I AM intrigued by Pat Kane’s piece on a new ten pence coin bearing an image of Nessie (Here’s to Nessie! Why we’re all in thrall to Scotland’s mystic monster, The National, March 3).

While not putting forward any theory, I did have a strange experience on Loch Ness. We were spending a holiday weekend with friends in Turriff, and were invited to visit another friend who had a cabin cruiser, the Rubicon, on Loch Ness.

It was a lovely day and we cruised down the loch to Drumnadrochit, where we had lunch.

In the late afternoon we cruised back and just off Foyers the boat’s owner, Jim Hunter suddenly said: “We’re running out of water!”. He switched the depth sounder from fathoms to feet and it was as if we were approaching the shore, but we were in the middle of Loch Ness!

The ladies came out of the cabin to see what all the excitement was about, and we watched the depth sounder coming up and sticking until there was only eight feet under the keel. There were six adults, four of whom have since died, and three boys – I am talking at least 30 years ago.

In any event the eight feet depth lasted probably about five minutes, then the echo sounder went back to no recorded depth; as soon as this happened Jim opened the throttle and we departed the scene, sharpish.

We saw nothing, we heard nothing, and we discussed what had happened. My Turriff friend finally said: “There was something big underneath the boat.”

I sent a letter to the Loch Ness Investigation Bureau in Foyers recounting this experience but I did not receive an acknowledgement; I know I have a copy somewhere in my loft as I came across it some years ago – I am not in the habit of throwing things out, as my wife continually reminds me.

Jim Lynch

A NOTE in response to Vonny Leclerc’s article (Outraged men must be allies against harassers, The National, March 5).

An interesting view Vonny. I agree with everything you say but wonder if progress can be made regarding male sexual harassment. It is about respect for others (women) and the ability to manage one’s own sexual desires and frustrations (male).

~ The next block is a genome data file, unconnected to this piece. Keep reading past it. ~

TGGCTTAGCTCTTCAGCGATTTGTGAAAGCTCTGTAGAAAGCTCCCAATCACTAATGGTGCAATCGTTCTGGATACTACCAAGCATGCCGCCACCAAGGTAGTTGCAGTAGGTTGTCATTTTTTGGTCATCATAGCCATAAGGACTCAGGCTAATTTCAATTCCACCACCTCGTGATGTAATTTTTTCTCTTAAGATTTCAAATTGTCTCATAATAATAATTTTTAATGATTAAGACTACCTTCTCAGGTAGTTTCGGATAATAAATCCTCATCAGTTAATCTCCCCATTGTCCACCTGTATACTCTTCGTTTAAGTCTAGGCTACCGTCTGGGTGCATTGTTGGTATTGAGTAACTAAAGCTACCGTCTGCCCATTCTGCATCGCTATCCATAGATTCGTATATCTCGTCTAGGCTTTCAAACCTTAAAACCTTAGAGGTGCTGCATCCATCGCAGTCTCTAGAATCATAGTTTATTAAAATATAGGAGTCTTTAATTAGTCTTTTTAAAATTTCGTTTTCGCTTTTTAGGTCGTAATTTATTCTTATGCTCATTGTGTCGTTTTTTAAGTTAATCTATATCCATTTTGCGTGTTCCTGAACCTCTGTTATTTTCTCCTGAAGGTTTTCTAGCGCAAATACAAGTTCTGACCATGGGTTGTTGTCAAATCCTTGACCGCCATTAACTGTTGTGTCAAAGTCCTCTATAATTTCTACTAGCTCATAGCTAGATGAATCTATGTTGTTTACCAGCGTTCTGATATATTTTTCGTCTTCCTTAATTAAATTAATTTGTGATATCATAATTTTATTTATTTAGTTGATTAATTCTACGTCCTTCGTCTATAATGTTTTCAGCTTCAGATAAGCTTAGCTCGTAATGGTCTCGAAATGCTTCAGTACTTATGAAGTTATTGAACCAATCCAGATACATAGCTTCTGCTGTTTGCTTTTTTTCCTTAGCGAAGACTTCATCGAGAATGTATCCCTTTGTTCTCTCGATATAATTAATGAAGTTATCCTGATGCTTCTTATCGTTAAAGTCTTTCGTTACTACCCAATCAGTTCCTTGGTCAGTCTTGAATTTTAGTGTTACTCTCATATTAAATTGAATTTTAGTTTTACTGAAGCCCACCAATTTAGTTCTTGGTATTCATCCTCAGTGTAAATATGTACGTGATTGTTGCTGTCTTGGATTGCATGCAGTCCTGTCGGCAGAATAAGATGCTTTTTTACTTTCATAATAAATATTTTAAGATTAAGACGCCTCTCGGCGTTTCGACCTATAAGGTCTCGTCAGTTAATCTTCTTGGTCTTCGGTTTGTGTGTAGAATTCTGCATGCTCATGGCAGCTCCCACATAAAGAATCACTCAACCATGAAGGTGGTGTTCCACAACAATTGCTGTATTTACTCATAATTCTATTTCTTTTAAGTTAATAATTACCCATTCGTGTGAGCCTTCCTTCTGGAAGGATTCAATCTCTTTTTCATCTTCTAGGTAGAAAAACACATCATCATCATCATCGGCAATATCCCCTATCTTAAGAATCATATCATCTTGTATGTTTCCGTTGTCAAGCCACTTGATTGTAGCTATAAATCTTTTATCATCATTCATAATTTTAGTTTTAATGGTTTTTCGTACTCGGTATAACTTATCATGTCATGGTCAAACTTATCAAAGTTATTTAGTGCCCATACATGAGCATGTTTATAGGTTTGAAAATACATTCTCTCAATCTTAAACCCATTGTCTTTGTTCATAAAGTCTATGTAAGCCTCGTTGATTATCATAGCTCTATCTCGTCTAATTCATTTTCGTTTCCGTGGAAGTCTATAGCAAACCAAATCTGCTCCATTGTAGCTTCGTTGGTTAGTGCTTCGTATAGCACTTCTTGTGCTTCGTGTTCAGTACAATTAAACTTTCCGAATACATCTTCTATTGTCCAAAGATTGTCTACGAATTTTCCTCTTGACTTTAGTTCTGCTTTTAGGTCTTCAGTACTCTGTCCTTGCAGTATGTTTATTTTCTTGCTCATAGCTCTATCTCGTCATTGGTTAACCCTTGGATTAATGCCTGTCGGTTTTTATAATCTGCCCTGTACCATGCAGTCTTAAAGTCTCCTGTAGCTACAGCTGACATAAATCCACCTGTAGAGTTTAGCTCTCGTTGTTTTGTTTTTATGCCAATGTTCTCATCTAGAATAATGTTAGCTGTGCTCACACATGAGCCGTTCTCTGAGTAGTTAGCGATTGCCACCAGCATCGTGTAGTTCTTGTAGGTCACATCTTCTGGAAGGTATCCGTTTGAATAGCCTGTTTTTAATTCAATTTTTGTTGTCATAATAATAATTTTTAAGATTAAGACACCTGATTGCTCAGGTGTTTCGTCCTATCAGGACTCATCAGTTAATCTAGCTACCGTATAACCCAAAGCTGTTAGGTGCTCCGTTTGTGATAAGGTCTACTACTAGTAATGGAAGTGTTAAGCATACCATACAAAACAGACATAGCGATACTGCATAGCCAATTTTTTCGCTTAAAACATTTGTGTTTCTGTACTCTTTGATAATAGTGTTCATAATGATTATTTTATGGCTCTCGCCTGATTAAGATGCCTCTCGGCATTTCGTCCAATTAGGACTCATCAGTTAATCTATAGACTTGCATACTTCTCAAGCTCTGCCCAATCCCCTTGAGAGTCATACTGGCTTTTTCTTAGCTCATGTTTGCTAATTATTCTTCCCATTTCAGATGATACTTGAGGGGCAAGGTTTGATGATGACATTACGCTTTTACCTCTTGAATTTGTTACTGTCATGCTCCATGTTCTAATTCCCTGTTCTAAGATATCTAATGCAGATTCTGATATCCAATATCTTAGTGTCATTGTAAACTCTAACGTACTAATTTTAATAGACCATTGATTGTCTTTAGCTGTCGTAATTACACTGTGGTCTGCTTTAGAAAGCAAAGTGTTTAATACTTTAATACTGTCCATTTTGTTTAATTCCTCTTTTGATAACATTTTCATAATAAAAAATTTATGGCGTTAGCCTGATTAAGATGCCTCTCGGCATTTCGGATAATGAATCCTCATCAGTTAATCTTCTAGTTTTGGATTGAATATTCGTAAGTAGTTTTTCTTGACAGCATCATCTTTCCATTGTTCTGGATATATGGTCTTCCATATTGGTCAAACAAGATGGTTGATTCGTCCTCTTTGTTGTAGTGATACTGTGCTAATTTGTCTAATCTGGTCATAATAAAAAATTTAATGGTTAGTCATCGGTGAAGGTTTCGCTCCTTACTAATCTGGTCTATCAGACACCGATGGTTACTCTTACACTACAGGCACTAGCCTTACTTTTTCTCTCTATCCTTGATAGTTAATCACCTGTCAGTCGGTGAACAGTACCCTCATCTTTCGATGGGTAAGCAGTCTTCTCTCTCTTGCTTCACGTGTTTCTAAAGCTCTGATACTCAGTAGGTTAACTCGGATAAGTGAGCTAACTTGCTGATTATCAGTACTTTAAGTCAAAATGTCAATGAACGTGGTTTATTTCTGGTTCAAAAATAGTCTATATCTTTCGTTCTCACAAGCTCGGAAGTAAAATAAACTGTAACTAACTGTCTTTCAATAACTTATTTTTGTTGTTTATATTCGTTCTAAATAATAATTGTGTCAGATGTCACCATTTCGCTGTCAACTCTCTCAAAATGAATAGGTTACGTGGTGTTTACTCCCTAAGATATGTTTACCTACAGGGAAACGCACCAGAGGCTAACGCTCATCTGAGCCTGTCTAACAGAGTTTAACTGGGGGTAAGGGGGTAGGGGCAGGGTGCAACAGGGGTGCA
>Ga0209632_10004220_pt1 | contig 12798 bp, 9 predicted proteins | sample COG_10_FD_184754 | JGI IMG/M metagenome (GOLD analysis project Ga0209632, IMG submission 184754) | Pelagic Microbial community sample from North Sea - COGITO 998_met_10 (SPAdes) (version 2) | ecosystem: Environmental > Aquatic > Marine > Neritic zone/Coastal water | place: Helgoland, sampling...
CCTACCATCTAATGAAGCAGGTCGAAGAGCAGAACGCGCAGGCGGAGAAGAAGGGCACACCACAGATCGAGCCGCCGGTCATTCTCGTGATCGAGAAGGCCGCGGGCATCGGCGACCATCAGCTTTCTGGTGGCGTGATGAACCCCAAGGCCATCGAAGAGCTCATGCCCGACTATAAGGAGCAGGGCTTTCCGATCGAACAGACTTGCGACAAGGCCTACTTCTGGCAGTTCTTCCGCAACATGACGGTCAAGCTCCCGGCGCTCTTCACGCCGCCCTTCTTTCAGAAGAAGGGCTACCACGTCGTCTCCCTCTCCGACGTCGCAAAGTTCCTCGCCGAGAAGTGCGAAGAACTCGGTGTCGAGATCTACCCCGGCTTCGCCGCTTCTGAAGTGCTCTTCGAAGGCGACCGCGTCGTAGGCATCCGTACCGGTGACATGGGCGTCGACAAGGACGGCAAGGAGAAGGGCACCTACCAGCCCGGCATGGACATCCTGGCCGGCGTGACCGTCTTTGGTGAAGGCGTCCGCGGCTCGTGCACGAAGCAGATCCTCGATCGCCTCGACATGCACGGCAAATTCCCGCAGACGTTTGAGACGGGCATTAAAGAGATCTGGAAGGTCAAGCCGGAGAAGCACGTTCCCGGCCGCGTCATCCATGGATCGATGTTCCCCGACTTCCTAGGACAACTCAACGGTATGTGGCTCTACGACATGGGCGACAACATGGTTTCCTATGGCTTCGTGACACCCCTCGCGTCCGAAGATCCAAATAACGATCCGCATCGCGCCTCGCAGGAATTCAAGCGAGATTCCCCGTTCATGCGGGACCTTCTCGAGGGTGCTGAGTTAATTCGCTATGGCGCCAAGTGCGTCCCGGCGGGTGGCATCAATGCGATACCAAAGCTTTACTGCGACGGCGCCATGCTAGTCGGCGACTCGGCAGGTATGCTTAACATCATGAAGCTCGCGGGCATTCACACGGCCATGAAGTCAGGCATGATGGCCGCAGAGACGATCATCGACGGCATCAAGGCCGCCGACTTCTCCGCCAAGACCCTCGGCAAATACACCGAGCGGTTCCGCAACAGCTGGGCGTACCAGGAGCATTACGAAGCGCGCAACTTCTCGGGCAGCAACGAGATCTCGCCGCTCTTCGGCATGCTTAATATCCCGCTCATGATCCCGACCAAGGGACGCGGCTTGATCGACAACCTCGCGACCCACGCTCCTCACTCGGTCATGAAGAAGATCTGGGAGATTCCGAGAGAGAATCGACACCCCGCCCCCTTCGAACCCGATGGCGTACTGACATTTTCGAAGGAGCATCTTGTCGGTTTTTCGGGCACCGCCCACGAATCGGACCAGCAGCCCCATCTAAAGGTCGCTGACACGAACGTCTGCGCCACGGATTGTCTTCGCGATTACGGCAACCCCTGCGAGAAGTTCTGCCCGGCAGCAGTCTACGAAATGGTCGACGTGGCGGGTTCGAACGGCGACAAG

Many men can of course do this, but others – particularly if they have been drinking on taking drugs, or are in a position of power – seem unable to. As an individual I would speak up if I saw a women being harassed for whatever reason.

I see that there was an article in the same edition of the paper about some women’s fear of walking, cycling or using public transport during quiet periods (Fear stops women cycling, The National, March 5). This is the same thing, and is a shocking statement on our society.

Back in the dark ages when things were a bit more brutal there was a church synod meeting held in the year 697 at a place called Birr in central Ireland. There St Adomnan, the biographer of St Columba, proposed that there should be protection for women and children in society.

The document even states “if a hand is put under her dress to defile her ... penalties should be put in the form of a fine. If rape then the man should loose his manhood”.

Things have progressed since then, however the problem still does exist, and I regret always will.

Robert Anderson
Dunning, Perthshire

NEIL Barbour’s letter about Nicola Sturgeon delivering the annual Cardinal Winning lecture (Letters, March 3) quotes the First Minister as saying that Catholic schools are “good for Scotland”.

He could also have said that every elected Scottish MP, MSP and councillor from the main parties would publicly say exactly the same thing if asked directly. They are all politicians and answering otherwise would cost votes.

At a hustings meeting for the local elections last year, I asked the candidates what advantages to our society were gained from providing state-funded faith schools. However, I asked them to answer without using words like “tradition” or “choice”.

All of the main party candidates refused to answer. One sitting independent councillor did say he thought that all state schools should be secular.

He was not re-elected.

Douglas Morton